Because Vault is using that for its persistence, if you decouple that, it allows Vault to be managed pretty immutably.
If you need to do something like upgrade to new versions, if you need to expand your cluster, if you need to move it around, all of the ongoing data is kept in the storage backend.
As long as you're attaching to the same storage, you can bring old servers away and bring them back up. It means the upgrade process is a lot easier. You can just have a cluster, take the old one out, put a new one in, and everything works great from there.
Doing this means that you reduce the need for remote access and the more direct orchestration that could introduce security gaps. You don't want someone logging into root on a Vault box.
Related to that, no system is perfect, and Vault is no exception. The idea is that you want to have all of the things that you're doing with Vault audited and logged somewhere. You want a second system of record as a way of finding out what's happened with your Vault service.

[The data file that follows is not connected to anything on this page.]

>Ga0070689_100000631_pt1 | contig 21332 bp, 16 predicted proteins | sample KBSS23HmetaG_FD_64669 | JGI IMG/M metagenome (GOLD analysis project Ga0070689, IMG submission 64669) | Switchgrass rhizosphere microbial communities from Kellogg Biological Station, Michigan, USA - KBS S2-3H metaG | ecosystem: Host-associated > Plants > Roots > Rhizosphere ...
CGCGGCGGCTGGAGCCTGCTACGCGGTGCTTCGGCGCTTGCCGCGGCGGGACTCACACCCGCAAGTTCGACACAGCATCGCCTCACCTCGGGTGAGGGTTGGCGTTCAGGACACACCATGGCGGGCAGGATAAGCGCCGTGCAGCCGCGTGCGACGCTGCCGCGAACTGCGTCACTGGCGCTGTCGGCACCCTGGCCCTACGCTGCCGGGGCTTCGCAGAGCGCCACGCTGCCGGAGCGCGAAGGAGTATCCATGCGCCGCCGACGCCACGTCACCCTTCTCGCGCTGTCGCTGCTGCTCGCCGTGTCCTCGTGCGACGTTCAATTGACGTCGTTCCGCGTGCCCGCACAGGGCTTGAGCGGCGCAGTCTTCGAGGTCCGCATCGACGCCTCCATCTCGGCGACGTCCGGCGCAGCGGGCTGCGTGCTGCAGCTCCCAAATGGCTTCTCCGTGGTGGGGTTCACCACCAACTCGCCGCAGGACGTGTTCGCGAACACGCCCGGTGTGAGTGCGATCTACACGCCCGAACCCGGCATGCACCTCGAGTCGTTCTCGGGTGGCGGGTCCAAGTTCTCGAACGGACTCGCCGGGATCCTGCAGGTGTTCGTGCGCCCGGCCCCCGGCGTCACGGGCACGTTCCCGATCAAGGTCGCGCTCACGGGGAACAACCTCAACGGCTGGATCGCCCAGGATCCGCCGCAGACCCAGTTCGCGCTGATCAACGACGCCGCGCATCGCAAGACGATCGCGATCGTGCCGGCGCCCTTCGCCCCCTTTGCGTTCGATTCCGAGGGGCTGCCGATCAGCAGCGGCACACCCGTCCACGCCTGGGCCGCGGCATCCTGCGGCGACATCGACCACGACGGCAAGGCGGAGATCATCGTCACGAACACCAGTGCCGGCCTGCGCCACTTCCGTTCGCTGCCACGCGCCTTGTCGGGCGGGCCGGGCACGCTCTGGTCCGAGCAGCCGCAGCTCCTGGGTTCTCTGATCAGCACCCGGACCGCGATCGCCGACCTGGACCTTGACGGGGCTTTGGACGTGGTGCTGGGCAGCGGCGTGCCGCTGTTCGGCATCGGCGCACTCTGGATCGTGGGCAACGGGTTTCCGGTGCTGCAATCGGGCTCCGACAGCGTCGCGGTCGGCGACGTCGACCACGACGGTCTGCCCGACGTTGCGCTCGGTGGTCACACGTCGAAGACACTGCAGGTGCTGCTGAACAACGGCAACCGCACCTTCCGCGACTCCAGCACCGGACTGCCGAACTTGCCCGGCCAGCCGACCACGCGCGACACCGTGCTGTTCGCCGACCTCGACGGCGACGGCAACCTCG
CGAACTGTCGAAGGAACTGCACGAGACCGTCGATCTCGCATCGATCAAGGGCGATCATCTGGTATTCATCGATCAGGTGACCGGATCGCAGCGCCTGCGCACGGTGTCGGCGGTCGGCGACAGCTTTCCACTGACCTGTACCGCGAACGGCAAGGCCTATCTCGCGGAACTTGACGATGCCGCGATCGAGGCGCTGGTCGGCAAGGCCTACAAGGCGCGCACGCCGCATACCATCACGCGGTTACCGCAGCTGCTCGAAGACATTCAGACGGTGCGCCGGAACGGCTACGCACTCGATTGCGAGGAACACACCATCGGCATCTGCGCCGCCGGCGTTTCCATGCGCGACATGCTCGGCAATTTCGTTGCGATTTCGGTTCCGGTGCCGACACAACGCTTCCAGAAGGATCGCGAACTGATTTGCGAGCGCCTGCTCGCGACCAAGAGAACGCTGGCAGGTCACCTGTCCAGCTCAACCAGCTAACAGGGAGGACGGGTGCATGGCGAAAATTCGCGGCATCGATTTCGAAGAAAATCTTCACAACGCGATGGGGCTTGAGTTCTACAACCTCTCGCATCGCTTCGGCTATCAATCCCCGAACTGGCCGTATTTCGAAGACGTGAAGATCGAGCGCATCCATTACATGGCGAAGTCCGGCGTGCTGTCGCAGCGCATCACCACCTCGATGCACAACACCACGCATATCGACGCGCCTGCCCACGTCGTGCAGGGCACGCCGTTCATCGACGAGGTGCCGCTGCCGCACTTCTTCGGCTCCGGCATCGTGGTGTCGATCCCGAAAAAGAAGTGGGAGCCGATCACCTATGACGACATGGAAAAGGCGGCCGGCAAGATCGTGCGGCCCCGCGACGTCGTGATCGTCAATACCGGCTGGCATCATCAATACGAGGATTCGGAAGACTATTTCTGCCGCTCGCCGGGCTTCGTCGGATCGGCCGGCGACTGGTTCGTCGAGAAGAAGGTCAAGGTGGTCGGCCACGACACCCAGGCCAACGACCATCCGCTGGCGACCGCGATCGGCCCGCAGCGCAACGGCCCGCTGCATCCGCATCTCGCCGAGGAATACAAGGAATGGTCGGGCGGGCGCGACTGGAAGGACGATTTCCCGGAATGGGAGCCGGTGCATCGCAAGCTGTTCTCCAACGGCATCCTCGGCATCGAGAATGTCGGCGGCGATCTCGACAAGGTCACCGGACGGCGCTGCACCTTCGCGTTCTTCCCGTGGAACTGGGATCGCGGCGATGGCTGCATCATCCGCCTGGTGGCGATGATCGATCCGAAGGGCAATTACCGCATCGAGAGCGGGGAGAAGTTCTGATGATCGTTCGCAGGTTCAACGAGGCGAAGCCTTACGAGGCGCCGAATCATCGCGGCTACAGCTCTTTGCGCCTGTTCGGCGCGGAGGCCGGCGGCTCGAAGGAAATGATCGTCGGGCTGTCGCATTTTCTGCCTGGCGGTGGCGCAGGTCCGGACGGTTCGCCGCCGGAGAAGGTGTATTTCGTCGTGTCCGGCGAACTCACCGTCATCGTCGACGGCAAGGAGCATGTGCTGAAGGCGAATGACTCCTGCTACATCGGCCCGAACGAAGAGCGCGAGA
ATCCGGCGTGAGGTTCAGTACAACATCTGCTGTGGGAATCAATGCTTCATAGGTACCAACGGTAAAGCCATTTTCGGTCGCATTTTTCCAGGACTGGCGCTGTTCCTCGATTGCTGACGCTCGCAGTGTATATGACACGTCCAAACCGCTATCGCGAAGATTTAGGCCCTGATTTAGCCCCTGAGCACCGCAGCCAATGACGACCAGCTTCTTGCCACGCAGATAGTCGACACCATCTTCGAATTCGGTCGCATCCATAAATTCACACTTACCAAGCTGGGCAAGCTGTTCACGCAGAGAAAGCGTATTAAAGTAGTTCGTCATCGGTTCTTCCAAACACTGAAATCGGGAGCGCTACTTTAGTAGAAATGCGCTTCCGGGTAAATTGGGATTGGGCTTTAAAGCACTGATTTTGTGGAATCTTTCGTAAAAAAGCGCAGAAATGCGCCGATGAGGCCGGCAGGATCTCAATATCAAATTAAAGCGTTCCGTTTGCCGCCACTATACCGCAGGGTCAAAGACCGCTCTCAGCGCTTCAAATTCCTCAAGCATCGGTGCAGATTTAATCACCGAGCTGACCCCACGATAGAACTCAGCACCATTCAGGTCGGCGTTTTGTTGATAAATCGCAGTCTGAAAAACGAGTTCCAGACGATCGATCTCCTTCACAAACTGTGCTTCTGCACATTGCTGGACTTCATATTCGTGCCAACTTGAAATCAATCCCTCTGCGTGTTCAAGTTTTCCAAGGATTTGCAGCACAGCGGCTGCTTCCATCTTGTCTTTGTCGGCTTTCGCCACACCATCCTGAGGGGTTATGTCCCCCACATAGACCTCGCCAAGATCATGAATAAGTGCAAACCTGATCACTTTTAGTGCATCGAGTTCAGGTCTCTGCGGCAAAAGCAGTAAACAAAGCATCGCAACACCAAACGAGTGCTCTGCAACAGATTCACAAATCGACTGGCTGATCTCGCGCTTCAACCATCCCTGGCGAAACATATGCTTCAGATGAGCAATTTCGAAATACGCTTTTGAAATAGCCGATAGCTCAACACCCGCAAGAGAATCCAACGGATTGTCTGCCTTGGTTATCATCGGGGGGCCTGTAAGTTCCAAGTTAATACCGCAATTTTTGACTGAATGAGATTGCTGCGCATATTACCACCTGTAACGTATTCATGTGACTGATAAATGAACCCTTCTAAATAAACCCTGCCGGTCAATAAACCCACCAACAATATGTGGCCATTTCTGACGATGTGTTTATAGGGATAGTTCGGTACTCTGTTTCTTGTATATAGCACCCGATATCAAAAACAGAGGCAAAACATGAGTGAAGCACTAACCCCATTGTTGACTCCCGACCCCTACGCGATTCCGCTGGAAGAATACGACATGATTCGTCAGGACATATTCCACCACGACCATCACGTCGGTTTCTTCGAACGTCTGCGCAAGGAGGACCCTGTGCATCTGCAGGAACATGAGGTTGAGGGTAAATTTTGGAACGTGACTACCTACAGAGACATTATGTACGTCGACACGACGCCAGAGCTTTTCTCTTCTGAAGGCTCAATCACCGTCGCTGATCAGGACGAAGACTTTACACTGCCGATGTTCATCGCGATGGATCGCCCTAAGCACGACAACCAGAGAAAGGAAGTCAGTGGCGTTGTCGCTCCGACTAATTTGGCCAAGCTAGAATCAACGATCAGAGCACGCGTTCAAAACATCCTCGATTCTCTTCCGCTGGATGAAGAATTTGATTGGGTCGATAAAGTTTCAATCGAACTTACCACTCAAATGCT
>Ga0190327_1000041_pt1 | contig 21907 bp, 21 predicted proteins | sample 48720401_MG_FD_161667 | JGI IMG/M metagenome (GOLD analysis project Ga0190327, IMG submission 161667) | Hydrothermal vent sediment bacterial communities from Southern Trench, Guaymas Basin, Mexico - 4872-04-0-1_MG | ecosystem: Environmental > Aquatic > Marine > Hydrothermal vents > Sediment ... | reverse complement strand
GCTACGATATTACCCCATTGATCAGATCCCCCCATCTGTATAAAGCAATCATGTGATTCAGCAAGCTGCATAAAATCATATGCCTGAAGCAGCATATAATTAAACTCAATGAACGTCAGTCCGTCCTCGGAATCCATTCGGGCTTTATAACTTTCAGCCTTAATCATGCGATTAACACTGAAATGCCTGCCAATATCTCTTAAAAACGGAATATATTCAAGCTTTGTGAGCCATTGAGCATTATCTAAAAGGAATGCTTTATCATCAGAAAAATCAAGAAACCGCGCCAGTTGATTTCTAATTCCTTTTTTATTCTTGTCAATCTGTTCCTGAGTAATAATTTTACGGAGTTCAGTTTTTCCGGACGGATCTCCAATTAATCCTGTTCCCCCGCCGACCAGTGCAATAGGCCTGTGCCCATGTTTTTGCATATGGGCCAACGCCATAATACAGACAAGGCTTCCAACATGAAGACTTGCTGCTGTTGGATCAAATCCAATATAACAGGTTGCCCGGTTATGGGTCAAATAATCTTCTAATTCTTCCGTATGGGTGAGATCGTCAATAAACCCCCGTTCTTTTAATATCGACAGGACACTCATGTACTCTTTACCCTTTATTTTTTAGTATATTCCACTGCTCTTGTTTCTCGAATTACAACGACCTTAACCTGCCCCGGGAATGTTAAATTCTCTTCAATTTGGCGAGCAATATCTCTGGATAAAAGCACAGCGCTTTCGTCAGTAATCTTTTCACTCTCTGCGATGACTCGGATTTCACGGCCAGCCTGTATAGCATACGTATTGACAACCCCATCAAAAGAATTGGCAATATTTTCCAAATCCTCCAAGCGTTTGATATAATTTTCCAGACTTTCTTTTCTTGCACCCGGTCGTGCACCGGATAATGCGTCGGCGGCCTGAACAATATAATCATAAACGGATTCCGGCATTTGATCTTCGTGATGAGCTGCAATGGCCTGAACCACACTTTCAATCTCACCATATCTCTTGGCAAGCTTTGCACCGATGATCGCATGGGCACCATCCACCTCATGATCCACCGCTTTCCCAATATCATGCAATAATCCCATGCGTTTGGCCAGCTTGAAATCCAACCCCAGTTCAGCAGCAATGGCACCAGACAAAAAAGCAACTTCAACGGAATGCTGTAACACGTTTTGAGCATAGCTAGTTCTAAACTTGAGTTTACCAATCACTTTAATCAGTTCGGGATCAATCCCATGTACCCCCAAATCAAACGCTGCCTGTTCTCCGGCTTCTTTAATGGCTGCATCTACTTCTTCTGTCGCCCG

Vault has several audit backends. What you need to do is plug them into some sort of a log analyzing tool, an ELK stack, Splunk, Datadog, whatever it is. You should have that tied into your monitoring and your alerting and your observability. You should be able to know what's happening and where, and detect those outliers.
With all that in mind, one thing I like to highlight: Even on the page, we talk about production hardening. We try and hit these where possible. We're not expecting you to hit every single one.
Some company policies, maybe they're even stronger than the ones we have, or maybe they directly contradict the advice we give. So things like turning off core DMS or turning off remote access completely, it's not always going to work with how you do deployments. But the idea is that you should be trying to hit as many of these as you can where possible.